This story was produced by OPB/EarthFix.
Washington State Commissioner of Public Lands Peter Goldmark announced Tuesday he will deny a sublease request for the coal export project proposed in Longview and expand an aquatic reserve at Cherry Point in Puget Sound where another coal terminal was proposed.
Goldmark, who is leaving his post this month when his term expires, says he doesn’t have a position on coal exports.
“The message of today is I’m taking steps to protect state-owned aquatic lands,” he said. “That’s part of my responsibility as commissioner of public lands. Coal export is a different issue that’s not really the main driver here today.”
Goldmark is denying a request from Northwest Alloys, which holds the current state land lease at the former Alcoa aluminum smelter site in Longview. The company wants to sublease state-owned land to coal export terminal developer Millennium Bulk Terminals.
But the commissioner said Millennium chose not to answer the state’s questions about its financial condition and the company’s new ownership. One of the primary shareholders in Millennium Bulk Terminals, Arch Coal, declared bankruptcy last year.
“I found the behavior of Millennium Bulk Terminals unacceptable in that we repeatedly asked questions that were bona fide questions that were appropriate to ask any potential sub-lessee, and Millennium chose not to respond to our requests,” Goldmark said.
Goldmark declined to say what effect he expects the sublease denial to have on the project.
Brett VandenHeuvel, executive director of Columbia Riverkeeper and an opponent of the Millennium project, said the company can’t build on the proposed site without state approval on a sublease.
“We think this is a huge problem for Millennium,” he said. “They can’t build the terminal without the sublease, so were thrilled by this decision.”
In a statement, Millennium CEO Bill Chapman said Goldmark’s decision will have “no effect on the project moving forward” because the state has recognized Millennium as the operator of the port facility on the site and existing state land lease held by Northwest Alloys allows for coal shipments.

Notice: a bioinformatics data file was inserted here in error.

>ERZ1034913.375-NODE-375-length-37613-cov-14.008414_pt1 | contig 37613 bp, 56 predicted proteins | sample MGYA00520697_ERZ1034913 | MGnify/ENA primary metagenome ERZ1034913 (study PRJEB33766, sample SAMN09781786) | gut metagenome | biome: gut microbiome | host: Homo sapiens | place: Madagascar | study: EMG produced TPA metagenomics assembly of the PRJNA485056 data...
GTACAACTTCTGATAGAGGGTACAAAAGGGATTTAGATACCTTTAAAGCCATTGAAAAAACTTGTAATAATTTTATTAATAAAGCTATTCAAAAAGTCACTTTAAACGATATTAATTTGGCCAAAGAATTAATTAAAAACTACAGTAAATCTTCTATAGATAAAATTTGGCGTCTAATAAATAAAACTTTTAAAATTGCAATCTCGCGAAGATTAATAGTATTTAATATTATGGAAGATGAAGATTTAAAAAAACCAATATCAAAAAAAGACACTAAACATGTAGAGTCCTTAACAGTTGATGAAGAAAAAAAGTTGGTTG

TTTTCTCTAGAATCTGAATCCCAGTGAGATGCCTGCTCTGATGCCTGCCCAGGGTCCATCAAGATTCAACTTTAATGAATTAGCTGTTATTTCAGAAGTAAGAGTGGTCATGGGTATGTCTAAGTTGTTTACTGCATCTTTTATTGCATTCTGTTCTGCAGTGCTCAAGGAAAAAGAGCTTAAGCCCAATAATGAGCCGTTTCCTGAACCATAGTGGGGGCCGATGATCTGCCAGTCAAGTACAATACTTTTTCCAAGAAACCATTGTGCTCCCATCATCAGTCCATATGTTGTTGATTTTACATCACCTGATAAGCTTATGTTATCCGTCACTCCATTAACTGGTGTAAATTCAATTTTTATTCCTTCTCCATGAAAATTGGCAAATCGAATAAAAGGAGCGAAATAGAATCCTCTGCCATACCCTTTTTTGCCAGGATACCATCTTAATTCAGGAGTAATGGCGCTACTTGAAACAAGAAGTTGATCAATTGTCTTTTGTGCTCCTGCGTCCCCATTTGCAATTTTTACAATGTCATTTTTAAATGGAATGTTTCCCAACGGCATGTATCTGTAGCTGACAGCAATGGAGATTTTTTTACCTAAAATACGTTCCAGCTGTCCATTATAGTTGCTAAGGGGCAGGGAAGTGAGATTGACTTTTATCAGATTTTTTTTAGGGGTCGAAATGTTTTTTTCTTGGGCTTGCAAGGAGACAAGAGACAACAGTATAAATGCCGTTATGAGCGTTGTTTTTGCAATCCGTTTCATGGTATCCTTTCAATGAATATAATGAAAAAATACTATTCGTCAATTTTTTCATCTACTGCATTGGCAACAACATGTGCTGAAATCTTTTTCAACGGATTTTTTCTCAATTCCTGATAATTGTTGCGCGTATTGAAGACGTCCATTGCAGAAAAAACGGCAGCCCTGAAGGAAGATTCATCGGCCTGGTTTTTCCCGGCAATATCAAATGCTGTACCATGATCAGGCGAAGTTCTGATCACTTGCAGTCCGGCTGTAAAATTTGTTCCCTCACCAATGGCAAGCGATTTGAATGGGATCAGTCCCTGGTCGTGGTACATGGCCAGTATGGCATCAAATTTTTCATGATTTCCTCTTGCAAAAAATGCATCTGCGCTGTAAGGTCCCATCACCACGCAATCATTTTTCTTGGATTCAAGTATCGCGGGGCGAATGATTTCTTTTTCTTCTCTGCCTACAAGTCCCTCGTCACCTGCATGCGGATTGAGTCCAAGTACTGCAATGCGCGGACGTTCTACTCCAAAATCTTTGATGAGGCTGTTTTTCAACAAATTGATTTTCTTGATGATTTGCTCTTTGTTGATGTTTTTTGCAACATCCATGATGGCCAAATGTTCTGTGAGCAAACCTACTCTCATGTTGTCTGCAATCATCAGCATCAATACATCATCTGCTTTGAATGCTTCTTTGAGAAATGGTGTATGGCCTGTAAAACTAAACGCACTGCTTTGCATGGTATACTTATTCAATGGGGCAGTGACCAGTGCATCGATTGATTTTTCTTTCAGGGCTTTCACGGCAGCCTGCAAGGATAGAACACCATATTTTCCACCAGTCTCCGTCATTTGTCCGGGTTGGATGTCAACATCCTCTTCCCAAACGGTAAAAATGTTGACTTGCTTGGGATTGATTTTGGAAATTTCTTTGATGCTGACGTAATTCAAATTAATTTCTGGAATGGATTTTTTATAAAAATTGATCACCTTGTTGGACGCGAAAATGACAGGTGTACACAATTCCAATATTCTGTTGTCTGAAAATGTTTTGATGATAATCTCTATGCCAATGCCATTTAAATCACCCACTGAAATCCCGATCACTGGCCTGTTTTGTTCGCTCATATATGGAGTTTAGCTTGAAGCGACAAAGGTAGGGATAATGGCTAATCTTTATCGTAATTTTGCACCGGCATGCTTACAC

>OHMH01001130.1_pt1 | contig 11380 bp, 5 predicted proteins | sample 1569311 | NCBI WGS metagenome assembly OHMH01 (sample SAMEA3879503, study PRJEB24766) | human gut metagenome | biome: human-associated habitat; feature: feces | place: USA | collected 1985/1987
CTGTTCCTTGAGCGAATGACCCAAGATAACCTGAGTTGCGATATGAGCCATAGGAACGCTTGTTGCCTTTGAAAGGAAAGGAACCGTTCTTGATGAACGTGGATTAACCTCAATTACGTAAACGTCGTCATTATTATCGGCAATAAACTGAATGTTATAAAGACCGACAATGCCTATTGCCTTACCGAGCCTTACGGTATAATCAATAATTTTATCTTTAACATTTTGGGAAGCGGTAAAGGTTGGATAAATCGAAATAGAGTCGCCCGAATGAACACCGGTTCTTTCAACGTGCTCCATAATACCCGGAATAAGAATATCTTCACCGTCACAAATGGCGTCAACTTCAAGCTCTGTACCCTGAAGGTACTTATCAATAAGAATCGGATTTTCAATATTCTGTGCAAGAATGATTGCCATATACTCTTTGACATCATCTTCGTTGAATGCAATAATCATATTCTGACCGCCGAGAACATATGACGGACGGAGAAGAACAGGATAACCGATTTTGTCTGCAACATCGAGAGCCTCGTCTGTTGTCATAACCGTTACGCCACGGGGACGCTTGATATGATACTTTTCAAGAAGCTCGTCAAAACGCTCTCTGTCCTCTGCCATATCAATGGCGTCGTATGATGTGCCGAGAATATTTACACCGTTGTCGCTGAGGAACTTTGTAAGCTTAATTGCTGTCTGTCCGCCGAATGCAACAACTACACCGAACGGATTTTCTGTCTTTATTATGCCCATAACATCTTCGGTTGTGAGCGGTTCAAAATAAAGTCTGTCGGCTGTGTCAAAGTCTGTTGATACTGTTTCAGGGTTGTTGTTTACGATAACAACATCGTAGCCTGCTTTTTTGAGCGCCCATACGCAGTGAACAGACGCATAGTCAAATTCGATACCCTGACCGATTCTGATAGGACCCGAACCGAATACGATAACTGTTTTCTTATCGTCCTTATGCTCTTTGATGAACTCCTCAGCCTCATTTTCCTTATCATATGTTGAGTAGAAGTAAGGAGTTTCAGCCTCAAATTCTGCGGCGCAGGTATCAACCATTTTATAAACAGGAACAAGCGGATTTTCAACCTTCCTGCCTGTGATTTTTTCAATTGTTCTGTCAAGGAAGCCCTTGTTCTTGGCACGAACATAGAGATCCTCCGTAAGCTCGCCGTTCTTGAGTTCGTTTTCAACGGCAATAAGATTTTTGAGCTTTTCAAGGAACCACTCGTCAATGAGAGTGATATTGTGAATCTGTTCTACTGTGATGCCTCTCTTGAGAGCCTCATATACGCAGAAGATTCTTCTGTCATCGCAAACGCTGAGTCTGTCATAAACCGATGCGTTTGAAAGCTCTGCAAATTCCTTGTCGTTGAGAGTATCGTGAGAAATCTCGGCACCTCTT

“The public knows from the actions of past Lands Commissioners that they have a proclivity for making symbolic gestures as they exit office,” he said. “We look forward to permitting and operating a world-class port in Longview that will provide family wage jobs and tax revenues right where they are needed in Cowlitz County.”
Goldmark said he decided to expand the aquatic reserve at Cherry Point near Bellingham after studying the area at the request of the Lummi Indian Business Council. The area is home to herring and eelgrass habitat that are important to salmon.
The 45-acre expansion covers the area that was proposed for the Cherry Point coal export terminal. The Lummi Nation argued the development would interfere with tribal treaty rights, and last year the U.S. Army Corps of Engineers denied a key permit and effectively killed the project to keep the tribe’s fishing rights intact.
Goldmark said expanding the aquatic reserve in that area “is the final action we the state of Washington can take to restore that reserve to its fullest extent to protect both Cherry Point herring and other species and recognize treaty rights of nearby tribes.”
“We thank Public Lands Commissioner Peter Goldmark and the DNR for the decision to permanently protect the area that the Lummi people call Xwe’chi’eXen,” said Timothy Ballew II, chairman of the Lummi Indian Business Council. “This is an historic day for the Lummi, our treaty rights and our future generations.
“Across the country, from Xwe’chi’eXen to Standing Rock, Native people are celebrating the protection of our ancestral lands,” Ballew said.